"Despite my life-long love of horse riding and travelling to Mongolia a few days earlier in order to prepare for the start of the Gallop, it was tough going," Charlotte explains.

Charlotte Moore
Charlotte Moore Charlotte Moore

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"I trained on my bicycle, walked for miles and hiked in the Mournes, but the combination of rising every morning at 6.30am, spending all day in a Mongolian type saddle and the extreme heat meant my body didn't react very well – my back and legs felt the strain."

However, Charlotte didn't give up, and completed the 700 kilometres only occasionally resorting to hitching a ride in the support vehicle.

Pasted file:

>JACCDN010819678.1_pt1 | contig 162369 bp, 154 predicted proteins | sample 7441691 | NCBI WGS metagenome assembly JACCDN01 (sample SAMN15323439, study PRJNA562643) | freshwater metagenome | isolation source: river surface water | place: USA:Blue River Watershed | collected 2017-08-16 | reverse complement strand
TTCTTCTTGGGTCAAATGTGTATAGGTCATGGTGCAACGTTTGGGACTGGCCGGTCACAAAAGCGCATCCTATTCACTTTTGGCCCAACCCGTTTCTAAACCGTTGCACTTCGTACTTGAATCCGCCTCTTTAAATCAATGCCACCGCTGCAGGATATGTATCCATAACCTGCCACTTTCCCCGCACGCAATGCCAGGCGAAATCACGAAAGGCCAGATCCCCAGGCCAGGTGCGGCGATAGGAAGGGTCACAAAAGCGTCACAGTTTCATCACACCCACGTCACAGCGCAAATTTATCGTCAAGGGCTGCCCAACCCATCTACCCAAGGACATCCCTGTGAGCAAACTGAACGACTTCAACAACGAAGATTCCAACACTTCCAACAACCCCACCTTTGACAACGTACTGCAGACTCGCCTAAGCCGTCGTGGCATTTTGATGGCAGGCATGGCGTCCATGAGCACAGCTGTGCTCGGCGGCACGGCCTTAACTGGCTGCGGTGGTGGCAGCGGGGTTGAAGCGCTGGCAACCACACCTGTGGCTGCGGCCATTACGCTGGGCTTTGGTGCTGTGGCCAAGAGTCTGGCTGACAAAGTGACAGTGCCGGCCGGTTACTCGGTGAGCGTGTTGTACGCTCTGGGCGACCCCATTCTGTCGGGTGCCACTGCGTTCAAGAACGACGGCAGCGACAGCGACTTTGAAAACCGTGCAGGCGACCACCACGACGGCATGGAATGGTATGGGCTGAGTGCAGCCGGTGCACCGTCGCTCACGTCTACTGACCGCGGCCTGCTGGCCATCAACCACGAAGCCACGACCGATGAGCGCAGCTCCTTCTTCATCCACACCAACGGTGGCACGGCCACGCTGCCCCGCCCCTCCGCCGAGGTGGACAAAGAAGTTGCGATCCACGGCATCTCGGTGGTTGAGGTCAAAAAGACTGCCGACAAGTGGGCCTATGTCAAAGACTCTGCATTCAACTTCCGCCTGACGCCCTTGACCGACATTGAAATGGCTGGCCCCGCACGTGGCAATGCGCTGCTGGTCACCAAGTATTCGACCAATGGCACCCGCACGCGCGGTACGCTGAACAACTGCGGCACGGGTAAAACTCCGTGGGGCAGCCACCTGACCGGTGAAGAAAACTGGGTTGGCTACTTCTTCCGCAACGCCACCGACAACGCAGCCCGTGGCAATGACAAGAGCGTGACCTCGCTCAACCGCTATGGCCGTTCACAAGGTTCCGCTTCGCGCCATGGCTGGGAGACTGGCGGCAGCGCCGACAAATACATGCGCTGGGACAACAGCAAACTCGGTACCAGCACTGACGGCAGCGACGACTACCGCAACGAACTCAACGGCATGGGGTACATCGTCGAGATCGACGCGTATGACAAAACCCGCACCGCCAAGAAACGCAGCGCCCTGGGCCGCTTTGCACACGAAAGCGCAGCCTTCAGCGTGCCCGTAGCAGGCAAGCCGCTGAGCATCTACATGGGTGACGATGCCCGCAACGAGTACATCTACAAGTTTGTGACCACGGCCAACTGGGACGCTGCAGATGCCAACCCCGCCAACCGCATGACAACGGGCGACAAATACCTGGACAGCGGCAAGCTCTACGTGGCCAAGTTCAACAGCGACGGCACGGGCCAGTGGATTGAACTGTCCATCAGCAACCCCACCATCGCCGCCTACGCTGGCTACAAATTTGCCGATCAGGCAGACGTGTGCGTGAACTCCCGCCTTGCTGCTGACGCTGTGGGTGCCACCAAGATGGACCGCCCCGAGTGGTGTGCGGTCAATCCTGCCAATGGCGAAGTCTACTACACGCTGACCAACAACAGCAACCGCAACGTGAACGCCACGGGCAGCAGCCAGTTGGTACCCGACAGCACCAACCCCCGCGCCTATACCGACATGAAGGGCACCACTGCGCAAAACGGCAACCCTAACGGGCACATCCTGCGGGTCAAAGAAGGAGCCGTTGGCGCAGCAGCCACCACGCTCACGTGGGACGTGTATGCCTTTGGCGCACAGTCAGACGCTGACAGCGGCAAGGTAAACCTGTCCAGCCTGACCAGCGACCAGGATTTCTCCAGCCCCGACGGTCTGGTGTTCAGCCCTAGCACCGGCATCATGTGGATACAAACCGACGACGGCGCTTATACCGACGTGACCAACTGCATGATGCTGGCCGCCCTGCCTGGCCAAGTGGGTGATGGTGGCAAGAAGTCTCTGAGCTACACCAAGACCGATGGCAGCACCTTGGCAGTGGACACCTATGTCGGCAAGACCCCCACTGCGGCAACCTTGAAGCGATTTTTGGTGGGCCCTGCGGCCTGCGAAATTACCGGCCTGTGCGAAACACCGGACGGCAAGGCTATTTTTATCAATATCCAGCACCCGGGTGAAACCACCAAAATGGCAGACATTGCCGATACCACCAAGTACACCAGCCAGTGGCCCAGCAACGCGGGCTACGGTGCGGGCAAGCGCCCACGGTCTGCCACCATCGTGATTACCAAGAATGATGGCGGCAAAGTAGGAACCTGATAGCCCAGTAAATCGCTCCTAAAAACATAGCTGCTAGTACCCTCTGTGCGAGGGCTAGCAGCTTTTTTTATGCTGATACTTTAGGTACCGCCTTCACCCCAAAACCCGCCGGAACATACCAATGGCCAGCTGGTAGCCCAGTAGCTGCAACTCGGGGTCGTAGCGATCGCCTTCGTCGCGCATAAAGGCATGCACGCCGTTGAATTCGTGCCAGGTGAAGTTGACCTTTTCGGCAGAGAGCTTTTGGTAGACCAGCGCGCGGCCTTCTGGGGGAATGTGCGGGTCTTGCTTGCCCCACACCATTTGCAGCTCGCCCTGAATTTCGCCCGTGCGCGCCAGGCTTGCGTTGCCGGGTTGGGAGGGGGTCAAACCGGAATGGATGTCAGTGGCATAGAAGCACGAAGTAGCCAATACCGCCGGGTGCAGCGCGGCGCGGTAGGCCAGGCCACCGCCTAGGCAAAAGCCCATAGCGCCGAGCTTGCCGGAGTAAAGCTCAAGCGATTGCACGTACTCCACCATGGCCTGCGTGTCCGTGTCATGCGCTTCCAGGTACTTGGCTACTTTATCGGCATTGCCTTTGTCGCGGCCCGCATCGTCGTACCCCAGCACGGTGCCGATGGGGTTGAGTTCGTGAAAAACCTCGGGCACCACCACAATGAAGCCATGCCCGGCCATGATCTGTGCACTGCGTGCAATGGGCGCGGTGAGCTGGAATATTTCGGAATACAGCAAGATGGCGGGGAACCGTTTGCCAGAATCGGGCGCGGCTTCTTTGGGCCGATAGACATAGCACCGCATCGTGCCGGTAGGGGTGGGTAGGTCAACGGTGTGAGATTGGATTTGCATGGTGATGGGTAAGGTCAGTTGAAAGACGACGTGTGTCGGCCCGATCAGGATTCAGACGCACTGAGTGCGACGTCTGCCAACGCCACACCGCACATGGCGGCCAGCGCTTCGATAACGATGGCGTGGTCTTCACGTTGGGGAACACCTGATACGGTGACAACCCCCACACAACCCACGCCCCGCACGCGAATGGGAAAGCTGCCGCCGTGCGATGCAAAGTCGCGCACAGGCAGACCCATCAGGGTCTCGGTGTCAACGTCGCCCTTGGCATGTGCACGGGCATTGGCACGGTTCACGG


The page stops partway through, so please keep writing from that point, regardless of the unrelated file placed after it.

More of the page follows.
"The vehicle was invaluable, not only to help through painful times, but also because there was a canopy which offered shelter from the sun – in fact, at the height of the heat, we resorted to lying right underneath the wagon!"

CHILD'S PLAY

THE highlight of the trip came with an opportunity to visit the kindergartens and play with the children.

"They were such happy pupils, dressed in vibrant colours and working in a classroom which was filled with fun and energy – such a contrast to the filthy rubbish piled outside the door where they spend time scratching though the dump to find anything that can be sold or used in some way to ease the stress of a nomadic life."

Charlotte also visited local people who were making 'gers', Mongolian for 'dwellings': lightweight felt tents, round so energy can't lurk in corners, and easily assembled and disassembled so families can take them along as they move their cattle to the next pasture.